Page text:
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SdeMDr. Sylvia de Mars, Lecturer in Law at Newcastle Law School, Newcastle University

This post has been cross-posted from Human Rights in Ireland with permission and thanks.

Given that my  research considers the access rights of EU nationals to the English NHS, last week’s England and Wales High Court decision in R (on the application of A & Anor) v Secretary of State for Health didn’t come as much of a surprise, but remains regrettable. There are two dimensions to this case, which dealt with the question of whether or not Northern Ireland residents can obtain abortions with the English NHS free of charge.  The first dimension is a public law one, looking primarily at the organisation and funding of the healthcare services in the United Kingdom, and the second is a human rights one. 

In rejecting the claim, the High Court applied public law as it currently stands in England, and though the judgment does not state this explicitly, one would assume that it has done so not least of all because the issue of access to the English NHS has been an increasingly politically sensitive one in recent years.  What few restrictions exist in English law to entitlement to access the NHS, the English courts have in this case attempted to uphold, and they have done so by emphasising that healthcare is a devolved matter: (more…)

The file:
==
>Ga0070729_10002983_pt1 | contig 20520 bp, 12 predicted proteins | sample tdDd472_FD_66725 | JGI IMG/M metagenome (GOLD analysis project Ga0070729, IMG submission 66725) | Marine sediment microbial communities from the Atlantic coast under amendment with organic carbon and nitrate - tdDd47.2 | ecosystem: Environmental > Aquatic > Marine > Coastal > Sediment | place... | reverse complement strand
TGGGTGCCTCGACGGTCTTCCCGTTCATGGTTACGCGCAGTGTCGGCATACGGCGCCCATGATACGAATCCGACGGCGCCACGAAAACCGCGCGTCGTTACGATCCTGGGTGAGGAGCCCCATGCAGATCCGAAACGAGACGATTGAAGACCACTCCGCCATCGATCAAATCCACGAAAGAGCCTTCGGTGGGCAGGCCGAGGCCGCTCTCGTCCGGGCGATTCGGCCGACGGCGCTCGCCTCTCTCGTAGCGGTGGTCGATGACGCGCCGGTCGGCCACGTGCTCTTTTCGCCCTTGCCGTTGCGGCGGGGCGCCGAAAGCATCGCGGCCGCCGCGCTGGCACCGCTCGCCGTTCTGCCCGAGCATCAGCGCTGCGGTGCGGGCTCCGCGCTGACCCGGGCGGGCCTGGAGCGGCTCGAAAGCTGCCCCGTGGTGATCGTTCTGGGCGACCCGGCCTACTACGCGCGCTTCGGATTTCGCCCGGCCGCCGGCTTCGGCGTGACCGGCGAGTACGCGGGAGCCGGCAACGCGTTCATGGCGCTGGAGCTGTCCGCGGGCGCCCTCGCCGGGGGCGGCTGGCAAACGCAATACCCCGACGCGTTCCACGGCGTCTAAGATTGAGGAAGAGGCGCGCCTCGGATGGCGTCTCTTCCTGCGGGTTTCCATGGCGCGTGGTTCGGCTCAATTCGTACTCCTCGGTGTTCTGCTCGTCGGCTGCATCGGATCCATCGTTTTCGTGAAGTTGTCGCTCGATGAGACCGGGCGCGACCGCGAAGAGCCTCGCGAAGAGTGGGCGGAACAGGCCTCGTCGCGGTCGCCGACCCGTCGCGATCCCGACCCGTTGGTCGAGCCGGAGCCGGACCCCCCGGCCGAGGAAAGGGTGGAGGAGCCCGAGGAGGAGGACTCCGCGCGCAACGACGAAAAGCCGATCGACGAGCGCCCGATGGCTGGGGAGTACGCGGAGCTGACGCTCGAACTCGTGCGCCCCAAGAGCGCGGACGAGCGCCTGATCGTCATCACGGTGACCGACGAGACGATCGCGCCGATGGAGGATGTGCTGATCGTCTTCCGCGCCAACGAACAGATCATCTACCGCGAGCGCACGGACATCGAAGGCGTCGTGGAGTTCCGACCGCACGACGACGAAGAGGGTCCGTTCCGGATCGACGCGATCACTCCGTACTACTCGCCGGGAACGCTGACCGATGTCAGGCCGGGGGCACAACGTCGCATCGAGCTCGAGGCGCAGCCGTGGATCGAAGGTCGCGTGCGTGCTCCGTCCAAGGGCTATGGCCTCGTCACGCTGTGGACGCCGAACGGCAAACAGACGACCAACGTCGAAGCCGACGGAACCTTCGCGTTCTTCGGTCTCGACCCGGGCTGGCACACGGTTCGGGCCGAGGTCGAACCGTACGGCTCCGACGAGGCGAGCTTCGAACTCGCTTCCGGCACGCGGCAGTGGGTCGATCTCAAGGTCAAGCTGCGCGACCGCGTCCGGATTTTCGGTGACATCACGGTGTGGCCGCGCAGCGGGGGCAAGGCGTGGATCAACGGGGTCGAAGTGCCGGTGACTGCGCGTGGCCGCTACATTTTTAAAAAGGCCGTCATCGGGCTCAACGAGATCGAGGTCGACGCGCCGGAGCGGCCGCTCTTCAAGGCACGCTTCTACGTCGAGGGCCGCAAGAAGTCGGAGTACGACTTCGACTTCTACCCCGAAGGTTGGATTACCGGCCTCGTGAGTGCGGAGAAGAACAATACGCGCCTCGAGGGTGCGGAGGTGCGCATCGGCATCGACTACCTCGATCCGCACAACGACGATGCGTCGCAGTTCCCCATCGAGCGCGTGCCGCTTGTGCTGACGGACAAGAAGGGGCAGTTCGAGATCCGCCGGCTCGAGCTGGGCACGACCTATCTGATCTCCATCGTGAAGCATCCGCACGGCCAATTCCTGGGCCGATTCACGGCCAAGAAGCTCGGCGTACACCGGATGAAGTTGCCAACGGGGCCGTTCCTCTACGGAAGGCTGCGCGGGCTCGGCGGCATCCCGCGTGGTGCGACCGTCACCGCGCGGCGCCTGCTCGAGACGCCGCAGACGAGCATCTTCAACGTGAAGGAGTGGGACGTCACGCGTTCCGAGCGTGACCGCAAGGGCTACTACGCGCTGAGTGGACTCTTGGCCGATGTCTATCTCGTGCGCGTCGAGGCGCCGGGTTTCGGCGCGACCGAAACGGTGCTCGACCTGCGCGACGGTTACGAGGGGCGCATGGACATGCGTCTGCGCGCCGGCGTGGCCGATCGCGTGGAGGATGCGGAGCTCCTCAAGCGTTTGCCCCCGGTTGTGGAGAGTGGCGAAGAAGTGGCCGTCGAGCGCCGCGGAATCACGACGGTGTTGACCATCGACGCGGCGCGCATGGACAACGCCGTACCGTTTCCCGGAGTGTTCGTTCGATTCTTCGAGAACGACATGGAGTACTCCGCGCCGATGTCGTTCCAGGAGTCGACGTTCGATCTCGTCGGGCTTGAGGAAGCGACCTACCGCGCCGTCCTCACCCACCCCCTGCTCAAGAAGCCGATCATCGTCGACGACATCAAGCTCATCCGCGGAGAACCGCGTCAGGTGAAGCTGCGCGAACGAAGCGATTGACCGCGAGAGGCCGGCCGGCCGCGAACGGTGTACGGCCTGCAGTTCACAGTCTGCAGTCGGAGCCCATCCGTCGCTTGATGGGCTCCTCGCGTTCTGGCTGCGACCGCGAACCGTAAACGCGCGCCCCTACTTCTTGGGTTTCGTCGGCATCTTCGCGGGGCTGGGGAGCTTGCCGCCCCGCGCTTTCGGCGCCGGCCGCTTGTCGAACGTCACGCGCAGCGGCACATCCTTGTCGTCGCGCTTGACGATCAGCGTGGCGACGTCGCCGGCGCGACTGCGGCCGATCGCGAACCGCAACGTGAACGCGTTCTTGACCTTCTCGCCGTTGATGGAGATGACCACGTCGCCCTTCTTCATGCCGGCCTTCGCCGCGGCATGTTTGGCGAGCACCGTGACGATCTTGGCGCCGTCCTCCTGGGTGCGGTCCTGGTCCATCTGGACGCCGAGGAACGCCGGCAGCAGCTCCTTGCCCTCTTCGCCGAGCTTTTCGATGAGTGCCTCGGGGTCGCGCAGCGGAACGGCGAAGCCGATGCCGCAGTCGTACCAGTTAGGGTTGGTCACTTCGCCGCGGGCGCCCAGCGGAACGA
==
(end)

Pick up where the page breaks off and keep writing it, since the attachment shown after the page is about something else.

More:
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In our first post in the new academic year, a number of contributors have gathered a string of scintillating stories from across the country and around the world.


On time limits…

Polly Broad

Maria Miller, the Conservative minister for women’s issues and equality as well as secretary of state for culture, media and sport, has recently voiced her support for a reduction of the legal limit for abortions, from 24 weeks to 20 weeks. She cites advances in medical technology to support her opinion, arguing “what we are trying to do here is not to put obstacles in people’s way but to reflect the way medical science has moved on”. Many have objected to Miller’s argument that many more babies are surviving at 24 weeks or below, pointing, for example, to statistics from the Office of National Statistics in 2010 which showed that only 12% of babies born before 24 weeks lived for at least a year.

Miller’s statement has worried many pro-choice activists. Darinka Aleksic, the campaign co-ordinator for Abortion Rights, said: “The fact that the minister responsible for women and equalities wants to restrict access to abortion, one of the most important women’s health services, is really alarming.” Meanwhile, Jeremy Hunt the recently appointed Health minister, called for the legal abortion limit to be halved. Many are wondering whether the government will soon make changes, despite David Cameron’s repeated statements that he has no plans to review the abortion laws.